It’s official. Public gaming companies are selfish crybabies. It’s hard to believe that with a scandal besmirching the sport of cricket — and simultaneously dealing a dagger-blow to the heart of a nation already struggling under the weight of an unprecedented natural disaster — it’s public gaming companies who are crying ‘woe is us’. Like a teenage girl who gets a big beaming zit on her nose the morning of her junior prom, public gaming companies who were hoping to look their best for prospective dance partners are now lying in a heap on their bedroom floor, sobbing their eyes out.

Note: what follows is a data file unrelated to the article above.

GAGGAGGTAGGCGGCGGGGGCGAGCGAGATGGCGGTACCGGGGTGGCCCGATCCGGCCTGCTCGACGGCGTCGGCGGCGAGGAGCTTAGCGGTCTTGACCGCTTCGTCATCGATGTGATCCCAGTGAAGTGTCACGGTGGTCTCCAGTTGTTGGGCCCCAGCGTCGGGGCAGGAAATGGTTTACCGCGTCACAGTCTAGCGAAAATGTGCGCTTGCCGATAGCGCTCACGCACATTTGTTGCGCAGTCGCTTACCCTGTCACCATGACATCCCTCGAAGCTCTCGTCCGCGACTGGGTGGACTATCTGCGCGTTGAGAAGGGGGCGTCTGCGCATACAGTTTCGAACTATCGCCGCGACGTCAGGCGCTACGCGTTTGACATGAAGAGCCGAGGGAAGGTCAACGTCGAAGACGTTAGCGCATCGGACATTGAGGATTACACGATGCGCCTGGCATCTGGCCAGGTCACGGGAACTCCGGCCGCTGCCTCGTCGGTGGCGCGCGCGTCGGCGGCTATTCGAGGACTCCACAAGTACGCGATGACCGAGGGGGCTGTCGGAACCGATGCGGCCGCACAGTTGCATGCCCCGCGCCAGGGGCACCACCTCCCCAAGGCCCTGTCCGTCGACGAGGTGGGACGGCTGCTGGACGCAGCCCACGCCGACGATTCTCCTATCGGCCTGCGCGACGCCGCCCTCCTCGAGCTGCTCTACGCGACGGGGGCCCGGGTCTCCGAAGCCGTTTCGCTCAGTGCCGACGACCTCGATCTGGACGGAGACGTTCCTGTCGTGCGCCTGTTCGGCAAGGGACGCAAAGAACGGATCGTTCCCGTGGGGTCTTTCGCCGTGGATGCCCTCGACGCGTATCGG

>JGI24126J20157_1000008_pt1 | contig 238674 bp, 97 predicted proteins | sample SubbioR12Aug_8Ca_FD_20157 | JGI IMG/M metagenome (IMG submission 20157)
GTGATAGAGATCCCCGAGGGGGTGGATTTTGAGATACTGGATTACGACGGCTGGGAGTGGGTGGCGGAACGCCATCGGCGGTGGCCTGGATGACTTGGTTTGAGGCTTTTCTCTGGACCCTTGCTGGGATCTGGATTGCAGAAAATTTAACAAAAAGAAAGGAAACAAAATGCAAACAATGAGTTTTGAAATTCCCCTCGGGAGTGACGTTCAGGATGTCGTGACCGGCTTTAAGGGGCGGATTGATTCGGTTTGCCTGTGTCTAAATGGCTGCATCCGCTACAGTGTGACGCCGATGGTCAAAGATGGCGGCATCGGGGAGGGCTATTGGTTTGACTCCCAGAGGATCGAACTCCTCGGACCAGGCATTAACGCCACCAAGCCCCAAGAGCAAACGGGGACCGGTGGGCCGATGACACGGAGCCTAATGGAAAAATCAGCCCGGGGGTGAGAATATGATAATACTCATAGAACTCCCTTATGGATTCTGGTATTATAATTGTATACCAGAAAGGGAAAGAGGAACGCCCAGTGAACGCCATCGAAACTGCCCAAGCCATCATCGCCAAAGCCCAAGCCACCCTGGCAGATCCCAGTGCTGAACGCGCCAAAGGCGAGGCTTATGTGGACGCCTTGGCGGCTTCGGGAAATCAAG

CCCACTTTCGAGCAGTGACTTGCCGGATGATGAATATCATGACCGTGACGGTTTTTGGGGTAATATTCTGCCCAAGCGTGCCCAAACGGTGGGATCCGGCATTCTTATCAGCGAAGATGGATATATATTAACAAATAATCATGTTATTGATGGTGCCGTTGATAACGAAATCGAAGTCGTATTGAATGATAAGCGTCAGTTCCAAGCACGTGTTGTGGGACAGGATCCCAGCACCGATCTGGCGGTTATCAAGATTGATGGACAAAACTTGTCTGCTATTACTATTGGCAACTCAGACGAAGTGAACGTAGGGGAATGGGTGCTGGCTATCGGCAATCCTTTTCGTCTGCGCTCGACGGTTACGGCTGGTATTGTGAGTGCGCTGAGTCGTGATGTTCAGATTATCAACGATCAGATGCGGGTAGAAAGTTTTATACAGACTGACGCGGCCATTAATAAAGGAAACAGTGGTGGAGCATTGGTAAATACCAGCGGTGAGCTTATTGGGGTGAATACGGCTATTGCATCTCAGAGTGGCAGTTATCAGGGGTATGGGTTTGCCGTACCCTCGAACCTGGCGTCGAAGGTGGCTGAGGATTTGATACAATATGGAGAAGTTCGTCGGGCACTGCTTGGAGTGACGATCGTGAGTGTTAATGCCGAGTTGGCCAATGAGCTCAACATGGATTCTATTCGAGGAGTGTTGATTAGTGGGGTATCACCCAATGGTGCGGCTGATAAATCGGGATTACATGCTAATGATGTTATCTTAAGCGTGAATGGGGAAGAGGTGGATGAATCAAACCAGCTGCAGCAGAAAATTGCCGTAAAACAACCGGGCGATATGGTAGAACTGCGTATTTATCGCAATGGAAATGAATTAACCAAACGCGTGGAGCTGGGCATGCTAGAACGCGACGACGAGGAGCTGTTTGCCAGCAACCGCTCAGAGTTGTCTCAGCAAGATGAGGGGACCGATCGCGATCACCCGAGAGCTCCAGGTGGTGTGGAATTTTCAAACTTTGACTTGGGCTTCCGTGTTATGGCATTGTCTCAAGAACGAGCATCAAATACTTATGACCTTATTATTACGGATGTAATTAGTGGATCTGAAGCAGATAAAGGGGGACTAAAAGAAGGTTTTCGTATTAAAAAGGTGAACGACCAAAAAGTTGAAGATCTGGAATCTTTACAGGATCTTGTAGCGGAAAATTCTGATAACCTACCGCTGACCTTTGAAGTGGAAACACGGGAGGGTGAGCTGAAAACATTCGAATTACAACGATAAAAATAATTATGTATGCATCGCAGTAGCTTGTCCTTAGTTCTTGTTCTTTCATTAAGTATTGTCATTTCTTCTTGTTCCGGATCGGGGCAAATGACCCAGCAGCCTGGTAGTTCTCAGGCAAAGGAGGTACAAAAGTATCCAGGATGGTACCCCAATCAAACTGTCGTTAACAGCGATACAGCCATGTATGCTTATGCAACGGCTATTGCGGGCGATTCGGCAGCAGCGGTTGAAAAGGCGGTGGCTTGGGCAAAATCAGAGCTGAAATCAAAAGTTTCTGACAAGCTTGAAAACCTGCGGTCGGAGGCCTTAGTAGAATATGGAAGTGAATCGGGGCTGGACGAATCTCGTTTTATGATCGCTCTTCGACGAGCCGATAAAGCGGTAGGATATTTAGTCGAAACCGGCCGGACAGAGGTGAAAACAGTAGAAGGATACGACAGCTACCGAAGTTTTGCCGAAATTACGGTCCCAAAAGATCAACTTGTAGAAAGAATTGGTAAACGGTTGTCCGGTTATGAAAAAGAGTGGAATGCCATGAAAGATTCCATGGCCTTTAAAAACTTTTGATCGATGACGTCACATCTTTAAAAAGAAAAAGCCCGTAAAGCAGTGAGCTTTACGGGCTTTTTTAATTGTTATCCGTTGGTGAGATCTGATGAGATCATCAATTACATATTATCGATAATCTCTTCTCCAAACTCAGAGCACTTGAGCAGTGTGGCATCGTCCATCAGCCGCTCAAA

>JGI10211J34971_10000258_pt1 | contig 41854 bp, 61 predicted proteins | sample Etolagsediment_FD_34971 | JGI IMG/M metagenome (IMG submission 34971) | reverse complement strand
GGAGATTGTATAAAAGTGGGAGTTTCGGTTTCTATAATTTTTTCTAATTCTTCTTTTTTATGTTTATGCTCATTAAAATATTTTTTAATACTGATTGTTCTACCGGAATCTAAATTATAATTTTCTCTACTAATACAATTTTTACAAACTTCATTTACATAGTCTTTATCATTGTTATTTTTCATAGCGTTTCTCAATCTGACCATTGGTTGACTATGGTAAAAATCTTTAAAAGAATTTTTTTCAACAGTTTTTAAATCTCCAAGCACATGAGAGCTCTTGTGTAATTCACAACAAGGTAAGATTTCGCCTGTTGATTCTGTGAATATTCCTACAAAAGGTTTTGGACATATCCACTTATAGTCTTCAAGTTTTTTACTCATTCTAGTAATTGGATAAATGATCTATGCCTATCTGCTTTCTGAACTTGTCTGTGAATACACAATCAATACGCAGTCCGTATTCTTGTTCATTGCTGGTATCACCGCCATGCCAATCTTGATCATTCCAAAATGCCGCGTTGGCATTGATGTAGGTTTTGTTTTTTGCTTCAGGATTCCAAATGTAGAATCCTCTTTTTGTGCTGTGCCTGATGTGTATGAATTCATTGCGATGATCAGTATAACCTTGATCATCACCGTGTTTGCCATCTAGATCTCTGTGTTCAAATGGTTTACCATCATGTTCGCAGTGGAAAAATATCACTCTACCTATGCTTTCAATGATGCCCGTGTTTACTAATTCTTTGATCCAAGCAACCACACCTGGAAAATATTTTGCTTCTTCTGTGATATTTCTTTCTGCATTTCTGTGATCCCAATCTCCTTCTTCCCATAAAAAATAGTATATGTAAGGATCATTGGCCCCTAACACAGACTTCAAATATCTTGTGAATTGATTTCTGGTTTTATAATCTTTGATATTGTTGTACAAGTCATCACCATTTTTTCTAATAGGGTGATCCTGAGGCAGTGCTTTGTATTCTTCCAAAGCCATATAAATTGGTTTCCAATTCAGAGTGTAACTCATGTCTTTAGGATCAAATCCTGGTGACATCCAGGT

Take the case of 888.com, last seen bleeding money and shedding staff like so many unwanted pounds in an effort to fit into the prom dress it bought earlier this year. 888 knows that the merger mania gripping the industry is almost entirely predicated on the prospect of legal online gaming coming to the US market in the not too distant future. Anything that might cause the moral watchdogs of the American right to point the finger of scorn at online gaming – like, say, a highly publicized sports corruption story – might set those prospects back a good long while, if not indefinitely. And then 888 will have to stay home, in front of the TV, eating bon-bons, getting fatter and dreaming of what might have been. Read more.